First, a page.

At the beginning of a startup’s life, time is way more valuable than money
The work day is over, but the real work day begins. You heat up leftovers in the microwave for dinner, and you set yourself up for another long evening. Your day job has served its purpose for so long but is now time to attempt your startup idea. Silence fills the room, as the lines of code you create are a foreign language to loved ones. This evening is just the same as all of the other nights this month, and it will continue until the job is complete.
It is now 3 am, and you have to get some sleep, your alarm is set to go off in five hours. You wake up groggy and head to your day job. Your mind is racing as you long to be back at home working on your startup. The banter between co-workers fade to white noise; you visualize your idea come to life. You are not out of paper drawing flowcharts as you eagerly wait for 5 pm.
Why isn’t there more time in the day to get everything done?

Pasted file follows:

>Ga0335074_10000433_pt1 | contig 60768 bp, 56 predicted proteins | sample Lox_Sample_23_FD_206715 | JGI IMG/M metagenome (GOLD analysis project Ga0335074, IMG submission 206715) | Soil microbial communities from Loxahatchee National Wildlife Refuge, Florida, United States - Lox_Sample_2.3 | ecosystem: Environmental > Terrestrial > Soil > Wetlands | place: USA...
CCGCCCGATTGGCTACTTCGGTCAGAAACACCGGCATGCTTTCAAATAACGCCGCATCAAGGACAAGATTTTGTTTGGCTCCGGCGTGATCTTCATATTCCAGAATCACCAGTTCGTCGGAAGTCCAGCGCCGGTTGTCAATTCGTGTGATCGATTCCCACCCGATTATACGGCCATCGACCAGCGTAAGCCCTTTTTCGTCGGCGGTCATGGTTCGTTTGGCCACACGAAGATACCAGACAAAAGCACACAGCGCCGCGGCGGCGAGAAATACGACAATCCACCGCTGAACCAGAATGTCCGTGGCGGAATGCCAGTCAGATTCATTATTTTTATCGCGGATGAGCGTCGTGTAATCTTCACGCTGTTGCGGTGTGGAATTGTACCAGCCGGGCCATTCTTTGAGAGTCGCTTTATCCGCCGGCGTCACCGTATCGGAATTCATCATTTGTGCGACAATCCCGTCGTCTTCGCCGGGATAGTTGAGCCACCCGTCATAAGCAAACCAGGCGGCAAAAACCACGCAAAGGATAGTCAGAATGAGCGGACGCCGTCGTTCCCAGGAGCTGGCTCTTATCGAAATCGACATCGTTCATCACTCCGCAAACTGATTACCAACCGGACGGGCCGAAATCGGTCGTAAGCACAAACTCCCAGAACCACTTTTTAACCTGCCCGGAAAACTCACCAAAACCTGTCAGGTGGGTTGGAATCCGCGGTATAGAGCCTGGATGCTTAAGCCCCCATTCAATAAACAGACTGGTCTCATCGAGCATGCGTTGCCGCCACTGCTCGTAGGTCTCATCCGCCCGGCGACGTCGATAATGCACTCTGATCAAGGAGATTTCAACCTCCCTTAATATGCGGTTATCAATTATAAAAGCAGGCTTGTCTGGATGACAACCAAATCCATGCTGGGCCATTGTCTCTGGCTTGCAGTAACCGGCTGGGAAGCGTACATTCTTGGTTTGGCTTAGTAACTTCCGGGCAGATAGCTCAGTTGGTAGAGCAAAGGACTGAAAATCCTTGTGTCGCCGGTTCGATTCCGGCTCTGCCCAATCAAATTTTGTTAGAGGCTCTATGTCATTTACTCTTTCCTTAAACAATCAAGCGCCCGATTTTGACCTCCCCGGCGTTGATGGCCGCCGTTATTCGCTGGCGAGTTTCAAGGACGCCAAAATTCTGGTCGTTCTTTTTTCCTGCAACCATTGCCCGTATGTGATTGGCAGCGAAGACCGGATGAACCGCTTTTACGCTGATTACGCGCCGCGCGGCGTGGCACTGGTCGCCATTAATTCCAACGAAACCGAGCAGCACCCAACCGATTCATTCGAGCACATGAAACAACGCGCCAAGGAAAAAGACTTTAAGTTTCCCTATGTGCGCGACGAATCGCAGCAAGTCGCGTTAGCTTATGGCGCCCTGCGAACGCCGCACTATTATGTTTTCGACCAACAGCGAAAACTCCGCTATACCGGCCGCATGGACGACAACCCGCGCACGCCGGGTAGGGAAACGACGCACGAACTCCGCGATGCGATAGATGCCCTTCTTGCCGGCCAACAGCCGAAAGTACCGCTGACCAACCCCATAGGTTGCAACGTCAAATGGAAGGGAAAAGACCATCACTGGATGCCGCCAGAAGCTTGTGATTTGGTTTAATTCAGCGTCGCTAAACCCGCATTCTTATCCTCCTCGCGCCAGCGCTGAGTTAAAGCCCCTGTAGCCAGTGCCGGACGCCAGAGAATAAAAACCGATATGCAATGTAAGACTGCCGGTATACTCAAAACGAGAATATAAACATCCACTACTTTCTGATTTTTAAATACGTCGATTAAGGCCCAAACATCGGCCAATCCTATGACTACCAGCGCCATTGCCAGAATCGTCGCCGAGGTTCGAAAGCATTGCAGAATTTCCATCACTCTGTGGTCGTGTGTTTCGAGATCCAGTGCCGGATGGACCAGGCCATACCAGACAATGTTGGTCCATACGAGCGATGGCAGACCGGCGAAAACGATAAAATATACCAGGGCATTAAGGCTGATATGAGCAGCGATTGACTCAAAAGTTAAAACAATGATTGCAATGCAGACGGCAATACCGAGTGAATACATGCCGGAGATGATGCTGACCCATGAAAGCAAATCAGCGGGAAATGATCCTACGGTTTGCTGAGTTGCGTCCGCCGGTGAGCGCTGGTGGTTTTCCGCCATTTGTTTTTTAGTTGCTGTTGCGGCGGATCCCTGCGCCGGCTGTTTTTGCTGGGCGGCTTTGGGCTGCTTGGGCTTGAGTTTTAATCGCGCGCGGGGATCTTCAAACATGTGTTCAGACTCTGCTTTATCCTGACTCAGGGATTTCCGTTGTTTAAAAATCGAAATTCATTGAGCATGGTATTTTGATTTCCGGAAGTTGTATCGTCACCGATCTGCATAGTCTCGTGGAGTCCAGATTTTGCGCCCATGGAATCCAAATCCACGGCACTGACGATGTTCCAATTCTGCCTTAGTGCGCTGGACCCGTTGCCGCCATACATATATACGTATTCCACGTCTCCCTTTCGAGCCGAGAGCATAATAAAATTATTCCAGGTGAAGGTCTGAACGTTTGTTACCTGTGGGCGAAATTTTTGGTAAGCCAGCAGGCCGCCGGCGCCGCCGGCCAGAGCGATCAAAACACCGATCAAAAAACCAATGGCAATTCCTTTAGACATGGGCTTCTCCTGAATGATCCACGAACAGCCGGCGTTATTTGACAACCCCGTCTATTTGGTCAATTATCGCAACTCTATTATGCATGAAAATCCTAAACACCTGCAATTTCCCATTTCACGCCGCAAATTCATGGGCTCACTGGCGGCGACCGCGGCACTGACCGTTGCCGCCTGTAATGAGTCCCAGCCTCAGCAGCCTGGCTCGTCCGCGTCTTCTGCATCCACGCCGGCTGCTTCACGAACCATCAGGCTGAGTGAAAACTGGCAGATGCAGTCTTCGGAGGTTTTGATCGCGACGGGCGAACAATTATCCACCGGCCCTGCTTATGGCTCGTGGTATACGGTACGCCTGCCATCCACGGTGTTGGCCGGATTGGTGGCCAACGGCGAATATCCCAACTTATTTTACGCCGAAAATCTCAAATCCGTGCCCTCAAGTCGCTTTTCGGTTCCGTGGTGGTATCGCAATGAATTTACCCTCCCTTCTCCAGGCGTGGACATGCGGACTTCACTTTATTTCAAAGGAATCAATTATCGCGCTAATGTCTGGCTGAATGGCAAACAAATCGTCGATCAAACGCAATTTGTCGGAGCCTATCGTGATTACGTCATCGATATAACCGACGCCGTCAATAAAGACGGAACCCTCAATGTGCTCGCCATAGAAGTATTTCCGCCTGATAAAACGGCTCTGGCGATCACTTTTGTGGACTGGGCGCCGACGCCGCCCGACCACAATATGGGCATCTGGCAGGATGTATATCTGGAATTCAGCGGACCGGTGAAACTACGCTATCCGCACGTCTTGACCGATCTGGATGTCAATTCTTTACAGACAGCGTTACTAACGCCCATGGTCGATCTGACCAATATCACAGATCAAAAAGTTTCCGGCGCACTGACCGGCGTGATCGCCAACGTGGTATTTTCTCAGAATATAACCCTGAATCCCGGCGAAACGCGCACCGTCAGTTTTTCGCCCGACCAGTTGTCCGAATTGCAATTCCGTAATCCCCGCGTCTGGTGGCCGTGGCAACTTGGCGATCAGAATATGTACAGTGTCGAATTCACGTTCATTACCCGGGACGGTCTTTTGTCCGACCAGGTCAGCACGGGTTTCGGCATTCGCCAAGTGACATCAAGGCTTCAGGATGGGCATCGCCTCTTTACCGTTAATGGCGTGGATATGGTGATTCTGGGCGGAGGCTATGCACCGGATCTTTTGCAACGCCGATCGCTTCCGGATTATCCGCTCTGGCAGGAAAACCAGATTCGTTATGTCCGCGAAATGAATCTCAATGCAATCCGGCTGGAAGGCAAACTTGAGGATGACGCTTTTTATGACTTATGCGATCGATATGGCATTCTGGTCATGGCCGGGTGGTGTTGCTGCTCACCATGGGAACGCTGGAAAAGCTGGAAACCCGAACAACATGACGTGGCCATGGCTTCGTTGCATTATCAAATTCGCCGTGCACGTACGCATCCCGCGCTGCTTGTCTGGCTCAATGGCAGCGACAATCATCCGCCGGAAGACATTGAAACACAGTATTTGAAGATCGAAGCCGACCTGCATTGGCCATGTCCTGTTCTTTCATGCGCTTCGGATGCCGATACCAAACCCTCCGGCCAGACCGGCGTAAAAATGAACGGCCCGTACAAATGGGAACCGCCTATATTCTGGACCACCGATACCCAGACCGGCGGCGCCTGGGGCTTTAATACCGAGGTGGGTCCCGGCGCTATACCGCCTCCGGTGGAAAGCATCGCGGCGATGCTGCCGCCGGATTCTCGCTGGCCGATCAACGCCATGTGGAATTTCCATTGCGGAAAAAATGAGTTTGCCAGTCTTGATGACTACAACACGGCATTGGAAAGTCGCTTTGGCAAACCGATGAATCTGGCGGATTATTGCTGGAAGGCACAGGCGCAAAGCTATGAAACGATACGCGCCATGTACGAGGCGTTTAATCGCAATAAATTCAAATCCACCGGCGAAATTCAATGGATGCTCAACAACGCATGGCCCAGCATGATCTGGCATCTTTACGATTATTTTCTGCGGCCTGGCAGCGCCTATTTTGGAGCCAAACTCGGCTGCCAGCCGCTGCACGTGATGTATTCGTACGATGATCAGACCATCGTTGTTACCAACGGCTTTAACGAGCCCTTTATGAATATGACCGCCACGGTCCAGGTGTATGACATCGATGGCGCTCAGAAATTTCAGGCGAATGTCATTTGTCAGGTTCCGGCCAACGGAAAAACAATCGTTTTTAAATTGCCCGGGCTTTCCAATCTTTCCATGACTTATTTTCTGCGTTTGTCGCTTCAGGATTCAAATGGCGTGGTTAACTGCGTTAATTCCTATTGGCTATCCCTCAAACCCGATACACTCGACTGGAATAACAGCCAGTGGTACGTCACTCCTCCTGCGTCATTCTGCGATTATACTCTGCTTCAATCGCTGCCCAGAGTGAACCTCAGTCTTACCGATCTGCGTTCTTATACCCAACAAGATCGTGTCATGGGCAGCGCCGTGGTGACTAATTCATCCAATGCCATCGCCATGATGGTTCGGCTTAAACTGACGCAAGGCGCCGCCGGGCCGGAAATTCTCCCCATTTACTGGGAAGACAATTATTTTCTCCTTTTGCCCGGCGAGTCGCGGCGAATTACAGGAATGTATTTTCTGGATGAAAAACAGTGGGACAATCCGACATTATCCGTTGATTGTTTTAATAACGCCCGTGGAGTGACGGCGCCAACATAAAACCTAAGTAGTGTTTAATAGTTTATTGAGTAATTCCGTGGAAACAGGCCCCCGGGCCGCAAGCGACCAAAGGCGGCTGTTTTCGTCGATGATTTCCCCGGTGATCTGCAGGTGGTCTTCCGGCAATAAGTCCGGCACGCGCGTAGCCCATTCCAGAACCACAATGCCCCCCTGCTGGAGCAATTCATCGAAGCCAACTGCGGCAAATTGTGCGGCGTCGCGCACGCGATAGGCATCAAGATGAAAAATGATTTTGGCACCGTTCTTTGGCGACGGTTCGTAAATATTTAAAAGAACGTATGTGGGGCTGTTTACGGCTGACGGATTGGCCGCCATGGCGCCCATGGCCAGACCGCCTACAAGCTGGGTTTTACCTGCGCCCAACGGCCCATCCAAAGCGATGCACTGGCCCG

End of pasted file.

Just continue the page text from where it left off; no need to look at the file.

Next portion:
The idea of returning to work gives you anxiety, and your stomach is tied in knots. Tomorrow is the day you will give your notice. You wish, without a plan, you fear you will run out of money. Doubt occupies your thoughts, and you find comfort in the free office coffee and Friday afternoon beers. You reach out to others in the startup community by attending meetups. Trying to find your way, you feel even more isolated as the loudest ones in the room have nothing worth repeating.
Your head is spinning, and you work even later hours than before. Sleep? There will be time for that later in the week. Maybe call in sick. You can’t keep going at this pace as you fear that your progress is going too slow behind potential competitors. Or you physically can’t continue on this path as your mental health is in jeopardy.
Building a plan based on your capacity